rmail is the primary emacs mail-reader. i don't know how many people currently use it, but i will ignore any suggestion to treat it as unimportant. – richard stallman
rmail is a major mode in emacs for displaying mbox files, pretty much. it also does some cool things that mean you can use it as an mua. it's surprisingly capable.
who uses rmail? rms, for one. me, for another. here are some other people who have written about it:
rmail doesn't seem to get a lot of love, because emacs comes with the unreasonably powerful gnus built in, and really nice interfaces to notmuch and mu if one is happy to use external packages. it's great that there's choice, but sometimes choice can be scary. rmail works well. let's get into some configuration.
first of all, what are we actually setting up here? i prefer to use emacs as an interface that interacts with other tools, so this setup will not make emacs actually perform network connections or anything like that. instead, we'll use two tools: mpop and msmtp.
mpop is a program that grabs mail over pop and stores it locally in a few different formats. for ease of use with rmail, we'll choose the mbox format. here's a sample configuration:
defaults tls on tls_starttls off auth on account primary keep off host pop.provider.tld port 995 user firstname.lastname@example.org password NotMyPassword delivery mbox ~/documents/mail/inbox
i think this is quite self explanatory. different providers are at different stages of tls and starttls, so change those options as necessary. i have them up the top because i use a few different accounts with the same provider so they're the same and get dry, baby.
if you feel uncomfortable storing your password in plain text (which i guess you probably should?) there is another option which will execute a command and use that as the password, so you can unencrypt a file or something. search the docs for passwordeval. i don't use it because my computer is personal, i don't publish my configuration, and i'm silly. at least mpop won't run if the permissions are too generous.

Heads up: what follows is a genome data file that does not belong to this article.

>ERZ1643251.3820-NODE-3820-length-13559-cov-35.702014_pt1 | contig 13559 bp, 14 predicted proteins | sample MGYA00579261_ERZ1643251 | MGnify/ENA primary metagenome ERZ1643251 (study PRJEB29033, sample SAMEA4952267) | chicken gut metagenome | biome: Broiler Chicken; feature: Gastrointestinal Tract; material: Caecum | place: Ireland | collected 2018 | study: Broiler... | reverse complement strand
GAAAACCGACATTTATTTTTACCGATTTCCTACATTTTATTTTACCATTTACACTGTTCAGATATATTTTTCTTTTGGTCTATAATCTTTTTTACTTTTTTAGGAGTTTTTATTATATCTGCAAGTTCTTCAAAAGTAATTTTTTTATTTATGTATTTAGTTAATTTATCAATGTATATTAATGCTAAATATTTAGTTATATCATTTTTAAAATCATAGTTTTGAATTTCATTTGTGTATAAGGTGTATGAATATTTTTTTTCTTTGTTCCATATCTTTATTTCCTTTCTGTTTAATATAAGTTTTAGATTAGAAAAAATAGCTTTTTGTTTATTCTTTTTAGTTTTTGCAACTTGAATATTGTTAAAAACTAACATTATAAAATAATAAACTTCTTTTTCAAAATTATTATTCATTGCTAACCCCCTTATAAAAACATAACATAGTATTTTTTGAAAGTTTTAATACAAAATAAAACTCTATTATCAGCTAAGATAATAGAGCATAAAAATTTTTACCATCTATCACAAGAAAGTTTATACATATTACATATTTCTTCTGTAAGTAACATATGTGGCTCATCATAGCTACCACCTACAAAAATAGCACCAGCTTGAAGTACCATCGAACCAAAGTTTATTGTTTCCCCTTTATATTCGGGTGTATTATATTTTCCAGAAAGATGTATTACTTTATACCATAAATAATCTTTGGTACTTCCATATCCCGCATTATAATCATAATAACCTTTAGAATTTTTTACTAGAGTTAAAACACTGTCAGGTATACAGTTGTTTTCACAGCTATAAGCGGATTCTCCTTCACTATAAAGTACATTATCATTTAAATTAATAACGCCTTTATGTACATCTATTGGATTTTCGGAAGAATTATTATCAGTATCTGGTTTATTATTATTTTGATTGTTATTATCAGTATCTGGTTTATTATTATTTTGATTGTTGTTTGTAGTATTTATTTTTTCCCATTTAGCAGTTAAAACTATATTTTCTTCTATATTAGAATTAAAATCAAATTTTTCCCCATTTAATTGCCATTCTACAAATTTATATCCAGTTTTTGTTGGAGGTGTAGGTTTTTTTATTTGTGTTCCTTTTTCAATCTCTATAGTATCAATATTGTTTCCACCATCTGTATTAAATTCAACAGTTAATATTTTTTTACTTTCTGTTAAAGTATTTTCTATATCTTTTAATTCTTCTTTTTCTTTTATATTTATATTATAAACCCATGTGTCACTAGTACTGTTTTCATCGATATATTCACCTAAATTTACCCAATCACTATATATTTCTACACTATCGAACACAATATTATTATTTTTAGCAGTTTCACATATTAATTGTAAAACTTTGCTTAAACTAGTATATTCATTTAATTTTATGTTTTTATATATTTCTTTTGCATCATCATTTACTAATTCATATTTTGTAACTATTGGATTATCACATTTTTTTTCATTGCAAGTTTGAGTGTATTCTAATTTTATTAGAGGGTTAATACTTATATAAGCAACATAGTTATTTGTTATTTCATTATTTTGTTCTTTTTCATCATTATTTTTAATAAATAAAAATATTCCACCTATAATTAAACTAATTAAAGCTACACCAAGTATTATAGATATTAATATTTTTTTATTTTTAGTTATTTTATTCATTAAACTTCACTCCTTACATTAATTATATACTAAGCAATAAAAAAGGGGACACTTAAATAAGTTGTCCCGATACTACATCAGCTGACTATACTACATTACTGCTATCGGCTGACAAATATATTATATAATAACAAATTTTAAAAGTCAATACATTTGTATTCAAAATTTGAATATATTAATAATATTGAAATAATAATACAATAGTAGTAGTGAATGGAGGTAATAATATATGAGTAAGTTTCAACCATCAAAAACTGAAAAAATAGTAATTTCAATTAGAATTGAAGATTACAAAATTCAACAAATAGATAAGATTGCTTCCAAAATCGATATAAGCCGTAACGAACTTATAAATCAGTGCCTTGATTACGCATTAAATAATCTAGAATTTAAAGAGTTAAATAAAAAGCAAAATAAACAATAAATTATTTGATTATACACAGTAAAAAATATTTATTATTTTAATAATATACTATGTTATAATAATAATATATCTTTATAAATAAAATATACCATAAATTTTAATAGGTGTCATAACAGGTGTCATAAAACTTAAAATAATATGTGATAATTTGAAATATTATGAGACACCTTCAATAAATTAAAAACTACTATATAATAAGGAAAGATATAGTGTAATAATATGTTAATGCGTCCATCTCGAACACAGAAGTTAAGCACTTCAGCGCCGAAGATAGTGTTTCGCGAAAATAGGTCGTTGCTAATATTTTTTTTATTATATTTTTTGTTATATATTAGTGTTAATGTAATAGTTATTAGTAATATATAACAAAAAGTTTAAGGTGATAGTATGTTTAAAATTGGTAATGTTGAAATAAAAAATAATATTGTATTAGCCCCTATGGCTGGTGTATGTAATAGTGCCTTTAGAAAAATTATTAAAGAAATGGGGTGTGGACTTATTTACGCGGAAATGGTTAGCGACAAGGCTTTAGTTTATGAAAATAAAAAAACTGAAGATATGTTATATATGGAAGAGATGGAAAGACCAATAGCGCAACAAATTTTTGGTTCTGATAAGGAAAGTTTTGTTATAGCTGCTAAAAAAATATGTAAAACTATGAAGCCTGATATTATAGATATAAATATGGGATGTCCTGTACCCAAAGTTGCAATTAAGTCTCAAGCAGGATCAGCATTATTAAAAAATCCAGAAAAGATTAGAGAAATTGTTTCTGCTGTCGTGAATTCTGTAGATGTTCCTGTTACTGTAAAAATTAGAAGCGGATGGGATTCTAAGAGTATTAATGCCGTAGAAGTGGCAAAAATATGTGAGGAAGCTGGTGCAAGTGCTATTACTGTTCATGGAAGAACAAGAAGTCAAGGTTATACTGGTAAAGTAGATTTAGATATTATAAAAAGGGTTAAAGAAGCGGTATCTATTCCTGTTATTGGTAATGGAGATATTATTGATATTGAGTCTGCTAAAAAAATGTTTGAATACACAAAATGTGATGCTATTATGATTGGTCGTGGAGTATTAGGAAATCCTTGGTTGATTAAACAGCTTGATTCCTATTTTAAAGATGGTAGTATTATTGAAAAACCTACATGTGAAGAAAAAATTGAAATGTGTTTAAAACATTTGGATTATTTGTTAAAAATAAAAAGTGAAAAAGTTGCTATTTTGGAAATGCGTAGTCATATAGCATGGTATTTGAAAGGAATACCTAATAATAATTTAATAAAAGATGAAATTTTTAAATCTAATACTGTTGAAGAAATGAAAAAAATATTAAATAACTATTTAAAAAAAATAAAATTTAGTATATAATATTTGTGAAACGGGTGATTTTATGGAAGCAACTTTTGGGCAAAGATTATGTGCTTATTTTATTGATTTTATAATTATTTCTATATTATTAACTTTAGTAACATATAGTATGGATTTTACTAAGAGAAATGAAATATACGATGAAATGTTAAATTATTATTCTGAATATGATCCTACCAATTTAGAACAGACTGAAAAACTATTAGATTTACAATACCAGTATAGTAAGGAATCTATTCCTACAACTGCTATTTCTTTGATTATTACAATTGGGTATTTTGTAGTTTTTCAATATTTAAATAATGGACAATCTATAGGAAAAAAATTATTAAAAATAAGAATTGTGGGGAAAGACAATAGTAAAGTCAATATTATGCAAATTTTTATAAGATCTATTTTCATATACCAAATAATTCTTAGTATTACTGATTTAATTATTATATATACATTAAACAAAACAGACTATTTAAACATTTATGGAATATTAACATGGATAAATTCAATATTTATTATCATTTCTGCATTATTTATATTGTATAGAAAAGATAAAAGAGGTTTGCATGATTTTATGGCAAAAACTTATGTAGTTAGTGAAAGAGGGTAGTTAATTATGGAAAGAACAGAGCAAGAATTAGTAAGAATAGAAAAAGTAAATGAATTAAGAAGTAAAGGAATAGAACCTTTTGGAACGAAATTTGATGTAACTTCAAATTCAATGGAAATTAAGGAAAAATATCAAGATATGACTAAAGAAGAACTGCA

oh yeah, don't forget to change the delivery option to where you want the mail to end up.
one final thing, i have "keep off" there. that means that mail will be deleted from the server, like pop was designed for. if you're testing, you probably don't want this, set keep to on instead. mpop is clever and won't download messages multiple times (i think). but if you like the system, you should probably get around to keeping off.
okay! on to sending mail. for this we use msmtp, made by the same person as mpop, but a lot more popular, so you can find quite a lot more documentation for it. here's an example configuration:
defaults tls on tls_starttls off auth on account primary host smtp.provider.tld port 587 user email@example.com from firstname.lastname@example.org password NotMyPassword account default: primary
it's pretty similar. there are some differences to note. there are now "user" and "from" options. user is the username you use to log in to the server. this has always been the same email address for me, but i guess sometimes it's different. from is what is actually sent with the mail.
there's also a bit at the bottom "account default: primary" which is useful when using msmtp as sendmail (which is one of its big draws). if you don't specify a from address, it'll assume you meant the specified account (in this case, primary).
now you can test that this works!
echo "hey cutie" | msmtp email@example.com
if you receive an email, you're set! if not, uhh, that sucks :( feel free to email me for help, or read another guide which properly focuses on msmtp. the arch wiki is good: